Allen Iverson was yesterday named as one of ten people who will be inducted into the Naismith Hall of Fame as part of the class of 2016.
The former Philadelphia 76ers great will be enshrined into the Hall of Fame on September 9th along with former players from him era Yao Ming and Shaquille O'Neal.
Despite never winning a championship, Iverson is considered one of the most exciting players to ever grace the hardwood and his full throttle, non-stop style of play entertained fans all over the world.
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He ended his career as the 2001 Most Valuable Player, a three-time All-NBA First-Team selection, a four-time scoring champion and an 11-time All-Star, amassing a total of 24,368 points during his 14 years in the league.
Speaking to Craig Sager, the 40-year-old explained what it meant for him to be selected for the Hall of Fame: "It means I'm old," he joked.
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"It is just a tribute to everybody that helped me get here. I couldn't have done this by myself. My family, my friends, my teammates, my coaches, my fans everybody and everybody should feel like they are Hall of Famers too if they supported me throughout my career."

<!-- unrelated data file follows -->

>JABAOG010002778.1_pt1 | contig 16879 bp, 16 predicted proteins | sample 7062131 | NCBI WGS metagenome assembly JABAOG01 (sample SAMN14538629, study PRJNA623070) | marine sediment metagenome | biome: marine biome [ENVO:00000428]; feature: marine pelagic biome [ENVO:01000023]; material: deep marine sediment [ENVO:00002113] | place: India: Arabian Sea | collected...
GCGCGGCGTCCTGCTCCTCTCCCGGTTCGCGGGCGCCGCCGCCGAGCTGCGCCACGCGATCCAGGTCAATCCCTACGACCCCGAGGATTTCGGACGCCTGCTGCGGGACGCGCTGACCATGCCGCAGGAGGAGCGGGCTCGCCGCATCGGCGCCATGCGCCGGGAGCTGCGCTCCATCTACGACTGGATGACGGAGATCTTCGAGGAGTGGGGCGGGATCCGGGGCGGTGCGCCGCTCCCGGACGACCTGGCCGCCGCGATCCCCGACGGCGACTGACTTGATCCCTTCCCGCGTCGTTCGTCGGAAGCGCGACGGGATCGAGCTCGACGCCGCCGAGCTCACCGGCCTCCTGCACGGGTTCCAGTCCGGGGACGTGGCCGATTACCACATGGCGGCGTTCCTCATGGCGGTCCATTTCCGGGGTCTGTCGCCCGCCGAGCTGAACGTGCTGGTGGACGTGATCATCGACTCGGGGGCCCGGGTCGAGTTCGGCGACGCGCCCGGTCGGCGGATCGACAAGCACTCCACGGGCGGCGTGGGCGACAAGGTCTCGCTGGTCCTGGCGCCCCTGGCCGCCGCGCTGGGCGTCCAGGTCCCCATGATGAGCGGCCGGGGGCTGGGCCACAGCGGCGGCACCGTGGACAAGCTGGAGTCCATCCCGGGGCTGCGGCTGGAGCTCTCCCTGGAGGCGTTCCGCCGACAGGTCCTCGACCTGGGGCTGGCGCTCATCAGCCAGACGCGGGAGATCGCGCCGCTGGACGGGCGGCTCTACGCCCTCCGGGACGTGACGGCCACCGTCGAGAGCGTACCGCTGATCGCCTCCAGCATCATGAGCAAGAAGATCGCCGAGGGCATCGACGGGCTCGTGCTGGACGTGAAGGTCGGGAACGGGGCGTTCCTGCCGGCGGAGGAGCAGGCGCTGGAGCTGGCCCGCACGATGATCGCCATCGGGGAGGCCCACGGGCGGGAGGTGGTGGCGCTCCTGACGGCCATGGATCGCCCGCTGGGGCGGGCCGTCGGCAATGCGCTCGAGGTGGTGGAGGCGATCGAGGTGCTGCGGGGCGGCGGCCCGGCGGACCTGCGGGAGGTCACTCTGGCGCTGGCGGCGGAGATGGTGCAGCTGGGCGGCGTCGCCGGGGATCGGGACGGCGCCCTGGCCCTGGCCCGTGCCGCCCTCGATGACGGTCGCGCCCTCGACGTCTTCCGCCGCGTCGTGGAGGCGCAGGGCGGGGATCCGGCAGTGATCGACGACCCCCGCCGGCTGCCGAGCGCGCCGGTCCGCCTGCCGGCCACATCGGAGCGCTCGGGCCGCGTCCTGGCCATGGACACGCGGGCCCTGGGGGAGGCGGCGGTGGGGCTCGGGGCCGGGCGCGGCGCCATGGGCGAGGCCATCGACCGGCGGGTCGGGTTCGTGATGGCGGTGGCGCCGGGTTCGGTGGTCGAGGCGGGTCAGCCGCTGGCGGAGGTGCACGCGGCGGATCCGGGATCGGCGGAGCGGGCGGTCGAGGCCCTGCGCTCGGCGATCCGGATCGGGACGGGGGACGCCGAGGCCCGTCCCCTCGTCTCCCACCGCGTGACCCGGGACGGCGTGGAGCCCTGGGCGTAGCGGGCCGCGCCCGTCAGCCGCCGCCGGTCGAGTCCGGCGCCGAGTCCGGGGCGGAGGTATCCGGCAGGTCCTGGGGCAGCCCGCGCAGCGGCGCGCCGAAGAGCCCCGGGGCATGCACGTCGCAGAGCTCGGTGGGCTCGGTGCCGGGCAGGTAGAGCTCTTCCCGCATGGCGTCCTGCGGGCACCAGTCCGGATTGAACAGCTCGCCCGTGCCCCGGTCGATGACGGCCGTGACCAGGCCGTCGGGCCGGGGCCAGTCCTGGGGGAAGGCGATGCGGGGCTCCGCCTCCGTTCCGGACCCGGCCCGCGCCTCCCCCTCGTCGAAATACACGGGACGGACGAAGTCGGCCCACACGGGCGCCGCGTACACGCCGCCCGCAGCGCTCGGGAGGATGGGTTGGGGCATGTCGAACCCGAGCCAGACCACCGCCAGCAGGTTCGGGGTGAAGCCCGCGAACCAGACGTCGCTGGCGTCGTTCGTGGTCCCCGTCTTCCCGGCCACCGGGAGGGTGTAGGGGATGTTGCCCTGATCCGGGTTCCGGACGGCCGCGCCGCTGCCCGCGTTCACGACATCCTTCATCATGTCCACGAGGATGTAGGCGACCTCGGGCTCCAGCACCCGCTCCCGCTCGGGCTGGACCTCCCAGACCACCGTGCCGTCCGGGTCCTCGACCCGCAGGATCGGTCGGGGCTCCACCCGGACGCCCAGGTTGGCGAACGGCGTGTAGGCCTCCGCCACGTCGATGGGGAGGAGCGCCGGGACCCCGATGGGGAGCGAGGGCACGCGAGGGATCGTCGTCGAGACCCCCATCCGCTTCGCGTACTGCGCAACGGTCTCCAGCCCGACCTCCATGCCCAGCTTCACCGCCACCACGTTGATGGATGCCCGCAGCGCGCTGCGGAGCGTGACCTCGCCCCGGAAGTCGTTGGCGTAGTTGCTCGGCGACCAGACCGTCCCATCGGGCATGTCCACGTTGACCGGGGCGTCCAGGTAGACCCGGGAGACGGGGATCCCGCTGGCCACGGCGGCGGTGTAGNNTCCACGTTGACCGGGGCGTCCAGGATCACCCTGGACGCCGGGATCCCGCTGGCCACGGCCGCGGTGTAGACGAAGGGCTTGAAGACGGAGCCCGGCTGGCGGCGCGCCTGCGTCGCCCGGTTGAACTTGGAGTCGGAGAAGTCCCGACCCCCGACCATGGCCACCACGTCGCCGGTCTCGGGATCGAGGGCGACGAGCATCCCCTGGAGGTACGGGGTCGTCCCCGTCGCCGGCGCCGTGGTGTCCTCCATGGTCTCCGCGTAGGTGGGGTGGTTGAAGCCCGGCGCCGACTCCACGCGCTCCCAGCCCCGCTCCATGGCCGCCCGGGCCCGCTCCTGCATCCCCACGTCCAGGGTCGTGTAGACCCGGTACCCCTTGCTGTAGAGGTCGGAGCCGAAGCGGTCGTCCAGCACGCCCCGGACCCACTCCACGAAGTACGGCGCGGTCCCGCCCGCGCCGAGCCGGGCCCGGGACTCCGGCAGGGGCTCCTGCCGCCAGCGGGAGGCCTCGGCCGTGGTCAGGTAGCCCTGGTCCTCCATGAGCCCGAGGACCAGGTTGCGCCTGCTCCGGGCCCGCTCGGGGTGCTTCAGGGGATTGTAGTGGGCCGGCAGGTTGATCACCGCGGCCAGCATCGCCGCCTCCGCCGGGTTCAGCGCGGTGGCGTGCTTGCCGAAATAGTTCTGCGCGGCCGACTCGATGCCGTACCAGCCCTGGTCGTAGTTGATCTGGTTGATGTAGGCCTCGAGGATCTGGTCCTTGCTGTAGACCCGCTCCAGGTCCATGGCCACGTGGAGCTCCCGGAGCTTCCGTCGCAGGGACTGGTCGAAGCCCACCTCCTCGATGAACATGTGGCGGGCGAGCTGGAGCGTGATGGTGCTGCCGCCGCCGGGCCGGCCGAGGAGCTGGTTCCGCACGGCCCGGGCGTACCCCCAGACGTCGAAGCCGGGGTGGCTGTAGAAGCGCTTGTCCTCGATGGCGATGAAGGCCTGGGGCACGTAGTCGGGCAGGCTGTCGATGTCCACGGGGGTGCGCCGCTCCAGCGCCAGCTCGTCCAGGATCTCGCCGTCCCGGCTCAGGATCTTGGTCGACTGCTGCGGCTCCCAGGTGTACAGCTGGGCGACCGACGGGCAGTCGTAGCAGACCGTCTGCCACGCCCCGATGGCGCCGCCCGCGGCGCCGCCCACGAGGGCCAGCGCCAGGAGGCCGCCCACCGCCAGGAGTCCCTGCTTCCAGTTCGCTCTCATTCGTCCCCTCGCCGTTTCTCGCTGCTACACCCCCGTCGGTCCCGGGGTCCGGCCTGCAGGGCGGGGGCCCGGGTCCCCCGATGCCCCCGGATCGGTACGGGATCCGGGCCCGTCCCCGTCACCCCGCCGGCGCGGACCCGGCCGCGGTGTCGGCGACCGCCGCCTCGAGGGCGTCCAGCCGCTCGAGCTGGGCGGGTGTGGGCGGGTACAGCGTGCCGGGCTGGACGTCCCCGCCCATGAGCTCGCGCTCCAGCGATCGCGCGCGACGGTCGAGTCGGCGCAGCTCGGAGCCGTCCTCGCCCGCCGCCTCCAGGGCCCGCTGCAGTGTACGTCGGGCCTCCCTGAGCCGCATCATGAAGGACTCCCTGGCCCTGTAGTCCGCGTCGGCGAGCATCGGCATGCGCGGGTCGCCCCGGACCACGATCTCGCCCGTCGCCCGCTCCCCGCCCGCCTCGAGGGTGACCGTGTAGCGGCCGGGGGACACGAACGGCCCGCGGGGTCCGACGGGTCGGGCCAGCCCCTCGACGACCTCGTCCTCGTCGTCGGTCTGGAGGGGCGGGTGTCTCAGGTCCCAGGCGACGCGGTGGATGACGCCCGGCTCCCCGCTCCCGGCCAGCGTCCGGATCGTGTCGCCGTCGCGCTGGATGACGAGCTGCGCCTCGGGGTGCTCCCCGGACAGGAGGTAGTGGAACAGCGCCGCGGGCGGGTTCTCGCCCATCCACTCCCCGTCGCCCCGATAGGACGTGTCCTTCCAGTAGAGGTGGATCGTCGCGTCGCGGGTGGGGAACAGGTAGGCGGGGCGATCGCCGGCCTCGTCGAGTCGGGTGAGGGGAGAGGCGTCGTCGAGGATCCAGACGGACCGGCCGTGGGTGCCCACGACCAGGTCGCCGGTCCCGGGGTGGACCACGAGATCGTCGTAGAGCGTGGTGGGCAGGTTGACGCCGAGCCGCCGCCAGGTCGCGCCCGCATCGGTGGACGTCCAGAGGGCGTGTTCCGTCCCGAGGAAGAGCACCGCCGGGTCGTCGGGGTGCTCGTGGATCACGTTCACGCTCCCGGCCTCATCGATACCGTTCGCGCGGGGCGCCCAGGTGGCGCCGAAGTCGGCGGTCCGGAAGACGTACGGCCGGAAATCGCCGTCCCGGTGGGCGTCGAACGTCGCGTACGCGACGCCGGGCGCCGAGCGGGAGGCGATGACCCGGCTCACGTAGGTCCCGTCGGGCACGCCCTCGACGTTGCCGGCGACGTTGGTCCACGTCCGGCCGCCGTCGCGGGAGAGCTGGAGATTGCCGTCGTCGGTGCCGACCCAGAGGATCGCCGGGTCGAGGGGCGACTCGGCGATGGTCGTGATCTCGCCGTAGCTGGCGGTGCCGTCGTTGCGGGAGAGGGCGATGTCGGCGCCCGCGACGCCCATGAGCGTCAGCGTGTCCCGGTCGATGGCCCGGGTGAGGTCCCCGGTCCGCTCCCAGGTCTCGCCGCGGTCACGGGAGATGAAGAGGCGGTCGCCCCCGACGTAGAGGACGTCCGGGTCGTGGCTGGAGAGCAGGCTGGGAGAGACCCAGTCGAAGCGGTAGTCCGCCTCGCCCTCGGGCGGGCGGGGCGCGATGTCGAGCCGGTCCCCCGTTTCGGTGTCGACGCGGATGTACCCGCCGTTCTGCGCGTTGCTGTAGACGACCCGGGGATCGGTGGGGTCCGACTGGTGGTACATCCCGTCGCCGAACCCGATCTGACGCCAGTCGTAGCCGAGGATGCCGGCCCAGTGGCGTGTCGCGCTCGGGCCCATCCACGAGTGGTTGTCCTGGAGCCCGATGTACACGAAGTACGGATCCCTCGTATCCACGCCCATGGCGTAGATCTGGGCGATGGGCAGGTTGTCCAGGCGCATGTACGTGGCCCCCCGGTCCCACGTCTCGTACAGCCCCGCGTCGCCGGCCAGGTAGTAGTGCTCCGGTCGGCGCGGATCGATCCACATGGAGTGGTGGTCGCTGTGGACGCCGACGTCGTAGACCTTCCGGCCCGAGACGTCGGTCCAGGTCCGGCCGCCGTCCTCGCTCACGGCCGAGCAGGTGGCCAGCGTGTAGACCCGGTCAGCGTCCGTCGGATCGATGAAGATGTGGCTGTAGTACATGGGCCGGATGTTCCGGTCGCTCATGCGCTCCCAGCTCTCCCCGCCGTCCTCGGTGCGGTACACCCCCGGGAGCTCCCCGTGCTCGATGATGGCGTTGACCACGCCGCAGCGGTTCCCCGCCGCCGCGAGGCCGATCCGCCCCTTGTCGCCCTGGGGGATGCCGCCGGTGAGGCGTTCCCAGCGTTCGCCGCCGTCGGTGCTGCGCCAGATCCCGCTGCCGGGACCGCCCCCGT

Iverson was loved by so many as he had a style on and off the court that had never been seen in the league, and he believes just being himself is what led to his current standing in the NBA world.
"I felt like being me was cool," he said. "That's the biggest part of my legacy, I think, is being yourself is alright. It's cool to be yourself and that's what I think my legacy will be."
Iverson was also asked what he feels was the biggest mark he left on the game of basketball, to which he responded: "Just somebody that played every game like it was his last, that's it. I just gave everything I had, night in, and night out regardless of whether I was hurting, sick, whatever. I gave my teammates everything that I had and I think that's my stamp on the game."
Despite standing at the same height and dressing with the same style throughout his career in the NBA and in retirement, Iverson does believe that he has changed significantly from his days on the hardwood, and says he will continue to grow.
"I have. I'm a lot different than I was," he told Sager. "I'm growing, I'm still evolving, I'm trying to be a better man, a better father, a better husband, a better family man. I'm getting better, I'm learning as I go on."
The Virginia native also took the time to give a message of support to Sager, who is continuing to work despite revealing that his leukaemia was no longer in remission: "You're a fighter man, do what we do, that's what we do. Fight."